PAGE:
Two matches back and two clean sheets. Oh how our season would've been different if he'd remained fit.
How the Frenchman has been missed this season. This was only his sixth start of the campaign, having limped off with a serious knee injury against Brighton in August. There was an abortive comeback in the 1-0 away to Sheffield United last month but Laporte was forced to miss the subsequent defeats to Manchester United and Tottenham.
Even in what has been an underwhelming season so far, Manchester City's record with Laporte in the side hints at what might have been. It is five wins and a draw from those six games. The record would be 100 per cent had the ball not brushed his hand on the way to Gabriel Jesus in the 2-2 draw at home to Tottenham at the start of the season.
Without him, it's been a different story.
"We have missed him a lot," said Guardiola recently. "Imagine the best teams in the world losing their best central defender. His character and his winning mentality. He is fast, strong in the air. He has all the attributes. For me, when he is fit he is the best left central defender in the world."
City had been so fluent throughout much of the previous two seasons that it is something of a surprise that the loss of Laporte has been felt so keenly. Even the absence of the brilliant Kevin De Bruyne, man of the match once again against West Ham, did not damage them as much as this. But the evidence is there in the team's defensive record.
Laporte's six starts have brought four clean sheets, although, admittedly, he has only finished half of those games. More telling is the fact that the 20 Premier League matches City have played without him this season have yielded only five clean sheets. They have been weaker at defensive set pieces and too easy to counter-attack against when Laporte is not on the pitch.
In truth, on the occasion of Laporte's 50th Premier League appearance for City, West Ham were no more than a sporadic threat at the Etihad. Guardiola's side dominated. What is interesting, however, is that the star centre-back's influence is just as apparent when City are in possession of the football as when they are not.
In fact, given that they had 78 per cent of the possession against West Ham, this is perhaps where his impact is most obvious. Laporte, the man who completed more passes than any other defender in the Premier League last season, plays a huge part in constructing Manchester City's build-up. It is an aspect of the game that is an obsession for the manager.
"He gives us an alternative for the build-up, quicker and faster than the other ones who are right-footed," says Guardiola. "When you receive to go to the right, you have to go inside, because you want to go to the right foot. With the right foot, it is a bit more complicated."
There were plenty of examples against West Ham. The crisp pass fired into the feet of Sergio Aguero just after the quarter of an hour mark was one of four balls that found the striker. When Laporte was substituted midway through the second half, he had attempted 57 passes in the match and completed all but one of them - a success rate of 98.3 per cent.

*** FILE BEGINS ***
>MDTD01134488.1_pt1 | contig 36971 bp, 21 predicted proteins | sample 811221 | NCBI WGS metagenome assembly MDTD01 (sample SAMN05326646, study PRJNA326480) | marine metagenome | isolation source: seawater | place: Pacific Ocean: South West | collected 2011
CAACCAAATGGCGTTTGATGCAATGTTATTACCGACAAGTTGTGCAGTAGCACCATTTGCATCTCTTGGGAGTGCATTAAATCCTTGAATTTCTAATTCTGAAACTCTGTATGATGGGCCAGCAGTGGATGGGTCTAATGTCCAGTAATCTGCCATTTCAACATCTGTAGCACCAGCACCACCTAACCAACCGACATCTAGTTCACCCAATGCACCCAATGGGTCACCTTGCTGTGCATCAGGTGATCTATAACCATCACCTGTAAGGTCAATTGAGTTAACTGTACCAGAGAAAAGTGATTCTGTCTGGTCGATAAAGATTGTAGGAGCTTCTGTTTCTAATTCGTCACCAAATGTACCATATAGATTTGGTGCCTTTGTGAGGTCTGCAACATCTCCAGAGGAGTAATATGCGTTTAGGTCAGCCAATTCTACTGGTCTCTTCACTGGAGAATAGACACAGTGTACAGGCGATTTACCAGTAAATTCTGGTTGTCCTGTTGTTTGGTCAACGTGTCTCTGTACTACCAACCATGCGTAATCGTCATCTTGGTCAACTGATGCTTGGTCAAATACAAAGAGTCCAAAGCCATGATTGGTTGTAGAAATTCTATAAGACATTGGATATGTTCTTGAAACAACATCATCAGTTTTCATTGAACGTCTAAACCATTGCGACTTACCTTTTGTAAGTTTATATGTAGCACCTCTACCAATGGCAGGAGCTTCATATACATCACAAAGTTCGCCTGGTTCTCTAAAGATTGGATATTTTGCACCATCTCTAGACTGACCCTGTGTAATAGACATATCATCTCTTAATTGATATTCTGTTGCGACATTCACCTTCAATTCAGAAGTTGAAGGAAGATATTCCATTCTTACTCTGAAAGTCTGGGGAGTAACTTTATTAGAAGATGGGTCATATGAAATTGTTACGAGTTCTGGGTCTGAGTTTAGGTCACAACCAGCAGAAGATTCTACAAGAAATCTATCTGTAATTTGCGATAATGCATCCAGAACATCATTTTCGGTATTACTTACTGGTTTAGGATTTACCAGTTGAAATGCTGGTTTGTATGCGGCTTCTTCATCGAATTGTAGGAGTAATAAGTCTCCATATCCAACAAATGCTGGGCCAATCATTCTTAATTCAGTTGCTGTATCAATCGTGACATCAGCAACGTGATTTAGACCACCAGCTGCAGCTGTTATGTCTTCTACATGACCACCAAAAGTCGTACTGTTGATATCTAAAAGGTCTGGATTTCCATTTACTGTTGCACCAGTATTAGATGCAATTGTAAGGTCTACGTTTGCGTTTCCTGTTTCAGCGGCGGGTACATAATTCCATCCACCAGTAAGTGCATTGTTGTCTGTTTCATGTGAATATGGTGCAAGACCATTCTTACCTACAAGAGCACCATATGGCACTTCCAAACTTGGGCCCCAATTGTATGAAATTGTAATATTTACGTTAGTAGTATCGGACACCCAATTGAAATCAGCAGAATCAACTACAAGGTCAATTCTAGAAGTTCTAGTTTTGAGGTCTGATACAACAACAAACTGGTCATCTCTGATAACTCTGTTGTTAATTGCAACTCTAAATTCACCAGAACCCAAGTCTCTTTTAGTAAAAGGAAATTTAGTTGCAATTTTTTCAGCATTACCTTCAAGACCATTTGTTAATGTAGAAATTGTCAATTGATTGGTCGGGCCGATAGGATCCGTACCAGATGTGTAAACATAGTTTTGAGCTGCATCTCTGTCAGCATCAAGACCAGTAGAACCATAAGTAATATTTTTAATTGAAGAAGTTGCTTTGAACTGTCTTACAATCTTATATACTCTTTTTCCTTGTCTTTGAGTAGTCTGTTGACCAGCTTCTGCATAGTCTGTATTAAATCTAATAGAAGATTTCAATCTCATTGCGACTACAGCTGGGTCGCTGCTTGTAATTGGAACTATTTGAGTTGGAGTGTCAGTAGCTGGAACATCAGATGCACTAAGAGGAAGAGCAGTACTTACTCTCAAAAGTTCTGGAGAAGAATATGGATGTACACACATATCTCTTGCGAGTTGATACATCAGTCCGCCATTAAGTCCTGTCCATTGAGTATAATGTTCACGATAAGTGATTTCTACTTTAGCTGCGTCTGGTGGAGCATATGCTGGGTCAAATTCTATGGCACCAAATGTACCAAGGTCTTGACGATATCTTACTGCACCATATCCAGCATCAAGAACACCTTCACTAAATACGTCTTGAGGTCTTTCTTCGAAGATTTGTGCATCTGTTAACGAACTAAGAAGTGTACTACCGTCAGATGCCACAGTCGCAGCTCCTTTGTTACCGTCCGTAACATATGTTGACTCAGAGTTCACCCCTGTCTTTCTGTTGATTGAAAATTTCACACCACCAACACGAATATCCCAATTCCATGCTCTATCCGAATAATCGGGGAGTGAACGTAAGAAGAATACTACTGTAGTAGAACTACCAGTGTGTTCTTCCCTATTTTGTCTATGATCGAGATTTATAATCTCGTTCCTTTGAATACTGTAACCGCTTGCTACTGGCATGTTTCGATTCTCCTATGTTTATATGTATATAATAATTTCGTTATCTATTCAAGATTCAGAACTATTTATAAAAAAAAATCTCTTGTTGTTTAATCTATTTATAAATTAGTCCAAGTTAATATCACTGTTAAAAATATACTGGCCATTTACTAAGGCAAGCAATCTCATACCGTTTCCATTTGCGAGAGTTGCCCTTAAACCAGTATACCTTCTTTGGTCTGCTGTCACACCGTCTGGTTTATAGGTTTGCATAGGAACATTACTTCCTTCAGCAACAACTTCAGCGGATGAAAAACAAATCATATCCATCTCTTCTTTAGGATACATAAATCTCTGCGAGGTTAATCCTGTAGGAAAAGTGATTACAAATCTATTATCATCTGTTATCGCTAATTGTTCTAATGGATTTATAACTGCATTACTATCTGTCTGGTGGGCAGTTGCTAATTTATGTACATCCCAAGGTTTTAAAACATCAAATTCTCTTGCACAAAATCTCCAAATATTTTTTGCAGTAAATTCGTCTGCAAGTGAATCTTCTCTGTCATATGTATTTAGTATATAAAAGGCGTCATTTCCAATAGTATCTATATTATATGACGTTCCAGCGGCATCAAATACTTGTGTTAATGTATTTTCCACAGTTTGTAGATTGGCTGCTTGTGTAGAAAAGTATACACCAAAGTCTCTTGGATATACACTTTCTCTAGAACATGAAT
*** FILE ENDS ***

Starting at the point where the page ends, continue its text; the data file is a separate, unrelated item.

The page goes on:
City's total of 891 passes in the match was their highest of the season so far and Laporte's contribution to that should not be underestimated. Rodri was impressive but this was largely because he was allowed to impress - having 196 touches of the ball, by far the most that any player in any team has had in a Premier League game all season.
The man who passed it to him most, despite only playing three quarters of the match, was Laporte. He found Rodri 29 times. West Ham could and should have done more to stop it but Guardiola will have enjoyed the fact that - finally - his City side appear to have sorted out their build-up play.
Again, this should not come as a shock with Laporte back in the team, particularly up against a deep defence. He, even more than makeshift centre-back Fernandinho, is a player who relishes stepping out from the back and joining in the attacks. It helps to open up new passing lanes for the team - vital when the playmakers are being denied space.
Solving this conundrum was a feature of City's success last season.
Peter McKeever analysed this for OptaPro by looking at 'progressive carries' - a metric that was defined as carries that occur in the opposition half which are greater than five metres and move the ball at least five metres towards the opposition goal.
Laporte made far more of these per 90 minutes than any defender in the Premier League. Indeed, he made more of these progressive carries than any defender in any major league.
There were 345 final-third entries in total. Over 1000 forward passes, the most by any outfield player. No wonder Manchester City have not looked the same without him.
"Pep Guardiola must wonder if the story would have been different with him in the team every week if he could have stayed fit," Alan Smith told Sky Sports. "He make a huge difference at the heart of that defence with his composure and dominance. The league has gone but it is a timely return with Real Madrid coming up in the Champions League."
That fixture looms large on the horizon and is a reminder that it is not just Manchester City's build-up play against deep defences for which Laporte is needed. Guardiola has bigger plans. Following news of the two-year suspension from UEFA competition that the club still hopes to overturn, how they would love to end the season as Champions League winners.
Improvement will be needed, but Laporte makes City slicker and more solid. "We cannot expect Aymeric is going to solve all of the problems," said Guardiola recently. That has never been more obvious given the off-field concerns right now. But Aymeric Laporte might just solve enough of City's problems to allow them to end the season with a trophy or three.